MILWAUKEE — By Tuesday, Milwaukee Police Chief Alfonso Morales had to provide an explanation to the Fire and Police Commission on why tear gas and pepper spray were used during some protests back in June. It’s one part of the first of 11 directives given to him by the commission two weeks ago.
At a Milwaukee Press Club luncheon Tuesday, Morales didn’t address the directive specifically but discussed how they’ve impacted his department.
“I can tell you right now what my plan is to fulfill those directives,” Morales said.
Morales, sitting next to his lawyer, Franklyn Gimbel, said he’s well on his way to responding to the 11 directives ordered by the Fire and Police Commission.
The first directive due on Tuesday, relates to the use of tear gas and pepper spray for crowd control. It includes two parts: (1) a decision on changing that policy, and (2) providing a description over the use of these tools during protests back in June. The decision on any changes to the policy was pushed off until September.
MPD responded to the first directive with this video:
Morales said plans remain in tact for the Democratic National Convention.
“As far as today and for the DNC, there is no change in the policy to have us change how we handle the civil disturbances,” Morales said.
However, he still faces a challenge after more than 100 law enforcement agencies dropped out of coming to Milwaukee for the DNC, concerned over that first directive.
Morales said these directives have caused more issues for his department.
“For me as a chief of police, the crime is one of the important pieces for me to have a grasp and a handle of, but what I'm doing in working on these directives, it takes not only myself but my executive staff offline to do that,” Morales said.
Instead of responding to directives, he wishes he could focus on what’s happening right now.
“We have a DNC in less than two weeks that’s occurring, and the first 13 days after I received these directives, we’ve had 10 homicides and 64 non-fatal shootings,” Morales said.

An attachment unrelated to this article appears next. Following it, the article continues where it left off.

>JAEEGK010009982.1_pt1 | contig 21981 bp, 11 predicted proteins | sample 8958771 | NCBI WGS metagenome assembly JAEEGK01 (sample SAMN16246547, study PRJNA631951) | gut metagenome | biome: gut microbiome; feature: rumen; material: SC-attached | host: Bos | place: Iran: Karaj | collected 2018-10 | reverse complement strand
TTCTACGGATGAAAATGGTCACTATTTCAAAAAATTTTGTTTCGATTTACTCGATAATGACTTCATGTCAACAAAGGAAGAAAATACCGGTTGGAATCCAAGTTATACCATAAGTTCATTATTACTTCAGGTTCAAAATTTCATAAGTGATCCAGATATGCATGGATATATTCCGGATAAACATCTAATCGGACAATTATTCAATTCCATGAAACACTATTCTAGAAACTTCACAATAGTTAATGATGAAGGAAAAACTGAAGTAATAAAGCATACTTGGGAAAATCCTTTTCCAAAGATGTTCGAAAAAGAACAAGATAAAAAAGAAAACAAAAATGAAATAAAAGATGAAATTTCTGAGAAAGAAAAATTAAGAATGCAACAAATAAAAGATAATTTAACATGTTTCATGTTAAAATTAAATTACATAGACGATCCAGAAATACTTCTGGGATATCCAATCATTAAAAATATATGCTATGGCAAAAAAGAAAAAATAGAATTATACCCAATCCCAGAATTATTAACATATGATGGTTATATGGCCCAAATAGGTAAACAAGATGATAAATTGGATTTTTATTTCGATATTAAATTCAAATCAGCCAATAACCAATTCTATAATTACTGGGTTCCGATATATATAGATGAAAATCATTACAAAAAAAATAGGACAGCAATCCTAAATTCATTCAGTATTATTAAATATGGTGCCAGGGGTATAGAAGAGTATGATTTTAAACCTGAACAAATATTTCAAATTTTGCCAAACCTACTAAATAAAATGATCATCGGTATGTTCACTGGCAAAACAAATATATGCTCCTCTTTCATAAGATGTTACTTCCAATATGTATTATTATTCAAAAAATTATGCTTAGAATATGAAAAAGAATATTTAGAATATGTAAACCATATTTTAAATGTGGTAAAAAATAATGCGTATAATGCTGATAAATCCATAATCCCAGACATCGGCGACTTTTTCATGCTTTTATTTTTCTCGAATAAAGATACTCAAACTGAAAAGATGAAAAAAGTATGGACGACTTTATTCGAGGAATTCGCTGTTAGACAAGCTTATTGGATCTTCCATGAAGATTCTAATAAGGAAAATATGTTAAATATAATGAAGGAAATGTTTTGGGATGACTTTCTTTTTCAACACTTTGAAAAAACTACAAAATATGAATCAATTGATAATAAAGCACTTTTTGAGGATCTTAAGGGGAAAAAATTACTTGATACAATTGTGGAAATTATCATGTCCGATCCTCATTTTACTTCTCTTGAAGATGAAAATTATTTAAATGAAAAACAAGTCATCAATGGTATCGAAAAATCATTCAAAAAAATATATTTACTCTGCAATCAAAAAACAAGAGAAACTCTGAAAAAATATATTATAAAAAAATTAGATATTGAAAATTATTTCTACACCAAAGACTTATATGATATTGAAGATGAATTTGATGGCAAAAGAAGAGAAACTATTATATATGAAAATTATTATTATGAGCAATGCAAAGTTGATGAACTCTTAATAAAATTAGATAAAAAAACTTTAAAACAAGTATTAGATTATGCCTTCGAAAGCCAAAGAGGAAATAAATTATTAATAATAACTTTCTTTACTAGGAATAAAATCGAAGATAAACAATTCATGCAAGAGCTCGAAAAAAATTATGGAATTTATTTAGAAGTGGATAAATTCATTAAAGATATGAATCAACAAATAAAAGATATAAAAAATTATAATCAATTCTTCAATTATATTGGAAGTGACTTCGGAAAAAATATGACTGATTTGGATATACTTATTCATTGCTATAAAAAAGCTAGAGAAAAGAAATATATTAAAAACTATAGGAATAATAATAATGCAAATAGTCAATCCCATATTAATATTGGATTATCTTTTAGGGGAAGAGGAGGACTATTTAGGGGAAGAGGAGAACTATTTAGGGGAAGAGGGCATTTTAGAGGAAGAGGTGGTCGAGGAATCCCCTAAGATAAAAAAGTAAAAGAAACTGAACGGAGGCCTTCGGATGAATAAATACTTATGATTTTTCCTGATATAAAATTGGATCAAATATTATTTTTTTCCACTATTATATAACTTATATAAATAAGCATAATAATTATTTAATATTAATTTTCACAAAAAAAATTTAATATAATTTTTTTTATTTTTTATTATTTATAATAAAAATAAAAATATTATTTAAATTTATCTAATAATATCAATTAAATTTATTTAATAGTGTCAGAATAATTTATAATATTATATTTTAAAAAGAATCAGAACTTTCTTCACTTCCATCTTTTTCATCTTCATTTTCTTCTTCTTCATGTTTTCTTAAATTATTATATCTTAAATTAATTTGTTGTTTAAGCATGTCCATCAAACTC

Morales said he’s still trying to figure out staffing for the DNC. He said whether they work with the National Guard, federal officers or other members of law enforcement, he ensures they will be unified in objectives.
“My prayer is it is all done peacefully and that we’re able to manage a peaceful, productive event,” Morales said.
He and Gimbel also reemphasized the importance of having enough staff to protect the city, even if the convention is scaled down.
“This will still be a place where the media will come to essentially pass through to the universe what the democrats are doing for the 2020 election, and that’s like putting bait in a rat trap for protesters who want to spew whatever their political agenda is,” Gimbel said.
On top of all of this, Morales didn’t hold back discussing the difficulties of community outreach during this time.
He said he’s proud of his officers who have come to work, despite losing some members, working in a pandemic, and dealing with civil unrest in June. Morales said during that first week in June his officers worked more than 16 hours a day. According to Morales, these challenges also set back some progress made in police reform over the decades.
“It’s important that we’re able to discuss our frustrations, but also find a way where we can work together to help with what is actually the problems,” Morales said.
Morales stressed that he’s dedicated to serving the city he grew up in.
Morales will meet with the FPC on Aug. 6 to discuss how he is fulfilling/plans to fulfill the other 10 directives.